You all are on a roll today. Can you tell I’ve been around people from the deep south this week (North Carolina, George, Texas, and Mississippi)??? 🙂
I appreciate the PHENOMENAL questions you are sending today. Today’s next question comes from Cheri. She wrote: “How do you suggest softening the hardliners on any side of a touchy – and today that seems to be all of them ! – issue? I had a grandchild who identifies as transgender condemn all Republicans in one brush stroke for example.”
There are two thoughts I have about your question, Cheri.
First, I think it is important to remind everyone involved that we are not just discussing issues: we are talking about human lives that are attached to each issue.
Sometimes, when I feel things heating up when someone is talking about an issue, I will try to personalize the issue by asking them to tell a little about how they came to hold their opinion.
More than once, when I’ve asked someone who is rabidly “pro-life” why they hold that position, they will tell me, “When I was young, I was in a difficult spot – so I decided to terminate the pregnancy. I’ve regretted it ever since then and want to make sure no one ever makes the same decision I did!”
Similarly, when I ask someone using hurtful rhetoric to describe those who oppose basic rights for LGBT persons, I’ll ask them what made them feel that way. They will follow up by saying something like, “My sister is transgender and I’m afraid for her safety. So when I hear someone say something that might make others more likely to lash out and hurt my system, I just lose it!”
Once we began to understand one another’s experience, it can help soften the rhetoric we use. That’s my first observation.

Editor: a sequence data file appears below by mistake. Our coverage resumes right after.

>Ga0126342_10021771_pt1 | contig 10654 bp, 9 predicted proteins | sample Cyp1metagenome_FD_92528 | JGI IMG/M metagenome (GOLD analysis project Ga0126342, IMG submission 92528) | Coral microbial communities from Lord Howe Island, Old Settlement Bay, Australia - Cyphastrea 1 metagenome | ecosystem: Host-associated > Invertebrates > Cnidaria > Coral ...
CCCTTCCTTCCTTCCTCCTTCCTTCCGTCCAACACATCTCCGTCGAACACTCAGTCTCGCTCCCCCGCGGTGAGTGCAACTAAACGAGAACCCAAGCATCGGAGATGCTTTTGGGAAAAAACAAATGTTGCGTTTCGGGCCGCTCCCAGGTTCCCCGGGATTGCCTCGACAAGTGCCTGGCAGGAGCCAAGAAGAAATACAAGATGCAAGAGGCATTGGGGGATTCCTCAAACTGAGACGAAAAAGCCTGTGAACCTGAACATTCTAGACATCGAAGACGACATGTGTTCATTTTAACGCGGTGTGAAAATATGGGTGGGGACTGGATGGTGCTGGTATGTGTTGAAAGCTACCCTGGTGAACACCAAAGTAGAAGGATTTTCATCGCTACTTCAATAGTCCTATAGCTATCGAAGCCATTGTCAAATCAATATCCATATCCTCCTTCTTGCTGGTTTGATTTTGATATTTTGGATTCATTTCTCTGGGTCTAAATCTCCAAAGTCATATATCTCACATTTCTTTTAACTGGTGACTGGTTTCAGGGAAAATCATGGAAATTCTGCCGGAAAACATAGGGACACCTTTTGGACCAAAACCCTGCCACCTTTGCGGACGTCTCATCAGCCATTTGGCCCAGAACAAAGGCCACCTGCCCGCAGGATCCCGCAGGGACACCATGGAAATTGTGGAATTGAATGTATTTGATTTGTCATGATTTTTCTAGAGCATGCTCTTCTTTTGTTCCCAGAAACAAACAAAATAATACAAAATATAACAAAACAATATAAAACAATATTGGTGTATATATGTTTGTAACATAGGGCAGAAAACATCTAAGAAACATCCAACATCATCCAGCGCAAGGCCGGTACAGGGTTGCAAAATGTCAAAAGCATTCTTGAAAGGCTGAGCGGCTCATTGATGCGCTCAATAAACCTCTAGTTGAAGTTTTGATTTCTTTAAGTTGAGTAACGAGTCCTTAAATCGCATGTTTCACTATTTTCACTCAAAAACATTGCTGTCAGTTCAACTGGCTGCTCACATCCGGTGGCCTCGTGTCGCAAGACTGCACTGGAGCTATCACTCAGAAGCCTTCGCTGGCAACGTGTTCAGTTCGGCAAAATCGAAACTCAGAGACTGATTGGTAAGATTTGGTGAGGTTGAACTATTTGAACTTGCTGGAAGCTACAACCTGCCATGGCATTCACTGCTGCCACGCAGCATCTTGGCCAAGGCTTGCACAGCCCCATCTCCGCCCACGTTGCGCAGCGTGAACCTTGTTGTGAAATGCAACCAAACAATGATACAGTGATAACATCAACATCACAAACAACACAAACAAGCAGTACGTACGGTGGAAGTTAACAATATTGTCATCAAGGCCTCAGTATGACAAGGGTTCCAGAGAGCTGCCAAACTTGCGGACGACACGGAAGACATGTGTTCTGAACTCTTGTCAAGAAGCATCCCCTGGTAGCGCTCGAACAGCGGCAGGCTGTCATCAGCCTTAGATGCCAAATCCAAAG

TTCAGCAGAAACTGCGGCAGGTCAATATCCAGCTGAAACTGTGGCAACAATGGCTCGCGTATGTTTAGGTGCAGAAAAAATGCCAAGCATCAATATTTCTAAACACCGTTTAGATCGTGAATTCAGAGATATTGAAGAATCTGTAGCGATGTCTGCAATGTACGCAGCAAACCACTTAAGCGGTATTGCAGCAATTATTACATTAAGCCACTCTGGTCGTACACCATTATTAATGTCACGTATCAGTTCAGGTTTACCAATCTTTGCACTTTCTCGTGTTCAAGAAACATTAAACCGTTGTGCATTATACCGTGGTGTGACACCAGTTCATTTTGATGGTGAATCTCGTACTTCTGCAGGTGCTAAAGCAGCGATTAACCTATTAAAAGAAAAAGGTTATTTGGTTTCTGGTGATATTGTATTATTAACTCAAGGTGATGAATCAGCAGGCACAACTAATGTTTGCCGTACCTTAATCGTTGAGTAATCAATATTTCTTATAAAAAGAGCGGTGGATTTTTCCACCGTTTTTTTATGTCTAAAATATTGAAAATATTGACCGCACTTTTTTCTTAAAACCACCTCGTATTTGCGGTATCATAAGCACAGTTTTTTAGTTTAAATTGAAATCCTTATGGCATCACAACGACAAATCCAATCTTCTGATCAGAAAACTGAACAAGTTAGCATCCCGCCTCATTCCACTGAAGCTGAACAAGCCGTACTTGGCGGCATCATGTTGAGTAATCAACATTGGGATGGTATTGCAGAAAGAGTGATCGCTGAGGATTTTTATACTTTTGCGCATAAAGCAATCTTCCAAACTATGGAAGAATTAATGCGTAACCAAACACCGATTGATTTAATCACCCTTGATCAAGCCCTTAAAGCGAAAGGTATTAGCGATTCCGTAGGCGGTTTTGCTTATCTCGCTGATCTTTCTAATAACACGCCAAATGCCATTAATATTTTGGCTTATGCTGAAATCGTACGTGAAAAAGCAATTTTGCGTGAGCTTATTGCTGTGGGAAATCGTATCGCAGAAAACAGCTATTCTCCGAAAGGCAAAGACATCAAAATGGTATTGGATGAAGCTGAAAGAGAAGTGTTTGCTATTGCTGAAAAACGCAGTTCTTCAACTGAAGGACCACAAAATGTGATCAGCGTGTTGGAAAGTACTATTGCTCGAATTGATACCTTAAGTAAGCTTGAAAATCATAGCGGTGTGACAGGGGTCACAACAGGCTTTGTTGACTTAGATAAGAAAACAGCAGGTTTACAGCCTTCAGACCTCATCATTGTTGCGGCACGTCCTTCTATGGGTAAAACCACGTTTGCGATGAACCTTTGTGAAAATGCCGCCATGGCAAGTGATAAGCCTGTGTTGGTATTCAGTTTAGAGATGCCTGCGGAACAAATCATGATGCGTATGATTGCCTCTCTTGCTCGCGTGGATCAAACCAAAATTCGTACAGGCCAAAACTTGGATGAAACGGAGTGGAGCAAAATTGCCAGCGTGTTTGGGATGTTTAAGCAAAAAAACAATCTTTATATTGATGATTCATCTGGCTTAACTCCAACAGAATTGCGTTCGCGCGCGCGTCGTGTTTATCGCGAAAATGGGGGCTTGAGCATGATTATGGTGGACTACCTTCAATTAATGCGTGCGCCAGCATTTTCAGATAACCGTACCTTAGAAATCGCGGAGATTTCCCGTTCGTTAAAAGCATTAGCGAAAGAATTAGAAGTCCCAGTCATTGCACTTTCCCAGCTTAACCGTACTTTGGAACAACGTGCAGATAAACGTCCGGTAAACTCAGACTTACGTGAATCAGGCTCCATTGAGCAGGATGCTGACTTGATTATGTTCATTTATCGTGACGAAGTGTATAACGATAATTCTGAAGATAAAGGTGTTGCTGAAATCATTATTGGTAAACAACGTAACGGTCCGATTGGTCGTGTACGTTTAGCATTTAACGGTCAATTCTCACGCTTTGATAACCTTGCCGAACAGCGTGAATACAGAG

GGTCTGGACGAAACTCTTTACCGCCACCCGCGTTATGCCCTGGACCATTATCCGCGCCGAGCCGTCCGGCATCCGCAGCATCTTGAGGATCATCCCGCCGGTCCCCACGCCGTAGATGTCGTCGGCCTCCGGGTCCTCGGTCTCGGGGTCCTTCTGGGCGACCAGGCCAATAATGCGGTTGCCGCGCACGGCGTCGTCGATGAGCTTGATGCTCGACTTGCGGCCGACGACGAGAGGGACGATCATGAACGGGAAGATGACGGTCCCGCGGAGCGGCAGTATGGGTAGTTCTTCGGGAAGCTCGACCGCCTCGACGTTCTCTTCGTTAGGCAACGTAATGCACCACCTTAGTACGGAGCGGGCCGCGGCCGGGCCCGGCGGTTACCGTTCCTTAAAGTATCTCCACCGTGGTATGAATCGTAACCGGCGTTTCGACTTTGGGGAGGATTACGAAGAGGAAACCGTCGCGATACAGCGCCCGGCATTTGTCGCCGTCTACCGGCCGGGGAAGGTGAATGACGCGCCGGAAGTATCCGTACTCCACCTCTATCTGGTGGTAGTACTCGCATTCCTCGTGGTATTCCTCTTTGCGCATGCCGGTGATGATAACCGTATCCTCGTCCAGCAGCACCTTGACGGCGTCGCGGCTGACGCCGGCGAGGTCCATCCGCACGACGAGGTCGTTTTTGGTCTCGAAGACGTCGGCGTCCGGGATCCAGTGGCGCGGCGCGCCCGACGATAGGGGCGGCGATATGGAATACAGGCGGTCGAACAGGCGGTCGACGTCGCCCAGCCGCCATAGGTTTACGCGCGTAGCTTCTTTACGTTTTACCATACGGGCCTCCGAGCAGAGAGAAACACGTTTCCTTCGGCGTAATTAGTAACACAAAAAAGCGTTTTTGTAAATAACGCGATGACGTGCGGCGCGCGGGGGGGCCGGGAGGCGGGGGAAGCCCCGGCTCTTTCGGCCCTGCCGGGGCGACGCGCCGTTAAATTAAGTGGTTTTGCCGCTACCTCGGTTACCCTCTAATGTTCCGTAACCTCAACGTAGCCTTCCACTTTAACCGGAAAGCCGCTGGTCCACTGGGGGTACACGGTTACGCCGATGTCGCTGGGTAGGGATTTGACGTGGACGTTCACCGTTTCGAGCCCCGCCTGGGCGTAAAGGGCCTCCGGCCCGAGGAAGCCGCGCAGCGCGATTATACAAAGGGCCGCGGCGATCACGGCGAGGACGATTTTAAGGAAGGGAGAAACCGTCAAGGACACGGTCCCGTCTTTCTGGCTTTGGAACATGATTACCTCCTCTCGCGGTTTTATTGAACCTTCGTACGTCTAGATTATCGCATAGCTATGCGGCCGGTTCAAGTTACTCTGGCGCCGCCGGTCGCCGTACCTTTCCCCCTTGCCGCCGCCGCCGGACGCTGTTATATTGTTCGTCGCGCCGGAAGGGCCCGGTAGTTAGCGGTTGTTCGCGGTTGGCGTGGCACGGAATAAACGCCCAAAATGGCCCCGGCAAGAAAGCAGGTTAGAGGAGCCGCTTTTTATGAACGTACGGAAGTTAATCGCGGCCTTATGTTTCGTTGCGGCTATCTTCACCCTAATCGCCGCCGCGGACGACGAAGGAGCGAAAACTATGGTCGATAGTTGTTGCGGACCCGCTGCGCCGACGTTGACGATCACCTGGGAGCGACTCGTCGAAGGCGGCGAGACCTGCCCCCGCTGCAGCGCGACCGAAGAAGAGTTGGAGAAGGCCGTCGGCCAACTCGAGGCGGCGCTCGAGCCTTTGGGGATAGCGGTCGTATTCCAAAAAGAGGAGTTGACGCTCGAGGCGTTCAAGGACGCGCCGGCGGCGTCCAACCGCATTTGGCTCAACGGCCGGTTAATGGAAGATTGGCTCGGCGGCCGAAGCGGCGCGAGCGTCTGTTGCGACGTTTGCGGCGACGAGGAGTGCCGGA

Second, I believe it is critically important to establish some common ground between those on opposite sides of the issues.
When I was working to stop efforts to pass a constitutional amendment to the Washington State Constitution banning the protection of LGBT peoples’ rights way back in 1993, I went to a training where they taught me a model I’ve used ever since. It’s called LARA. LARA is an acronym that stands for LISTEN, AFFIRM, RESPOND, and ADD INFORMATION. Here’s how it works.
When someone says something hurtful, you listen carefully and let them finish their thought. That’s the LISTEN part. Once they have finished. you pick at least one thing they said that you can agree with and then AFFIRM that area of common ground.
Once you have caught the other person’s ear by listening to them and affirming something they said, then you can move to the final two stages. The third stage is to RESPOND to their concern by redirecting them to what you believe is the real matter at hand. Once you have shifted to the area of concern, you finish by ADDING INFORMATION.
So how does this model work in real life?
Here’s an example of a situation that came up often 24 years ago.
Let’s say someone comes up to you and says, “I’m tired of the government extending ‘special rights’ to LGBT people. LGBT people are dangerous: especially to our kids. They are the ones who want to molest our children. We need to roll back their rights in order to protect our children!”
After you have listened carefully to their position and let them finish, you then might say something like, “Thank you for sharing your view on this important matter. As I listened carefully to what you said, it seemed clear to me that you and I share a common concern: we are both 100% committed to ensuring the safety of our children.”
At this point you can begin to re-direct the conversation.
“If you look at the statistics for those children who have been molested, the majority of cases involve people preying on children of the opposite gender, not the same gender. I’m worried that if we confused these two issues – if we confuse homosexuality with pedophilia – then our assumptions might actually put children at greater risk by focusing our attention on those who are not likely to hurt our children and ignoring those who .pose the greater risk.”
While some might think the most important aspects of the model are the third and fourth steps (RESPONDING and ADDING INFORMATION), in my experience it is the first two steps that are vital (LISTENING and AFFIRMING). By listening to the one with whom we disagree and affirming some common ground; we can begin to deescalate conflict, soften the conversation, and increase the likelihood we can be in respectful relationship.
Those are my first two thoughts regarding this important matter.
How about you? What do you think?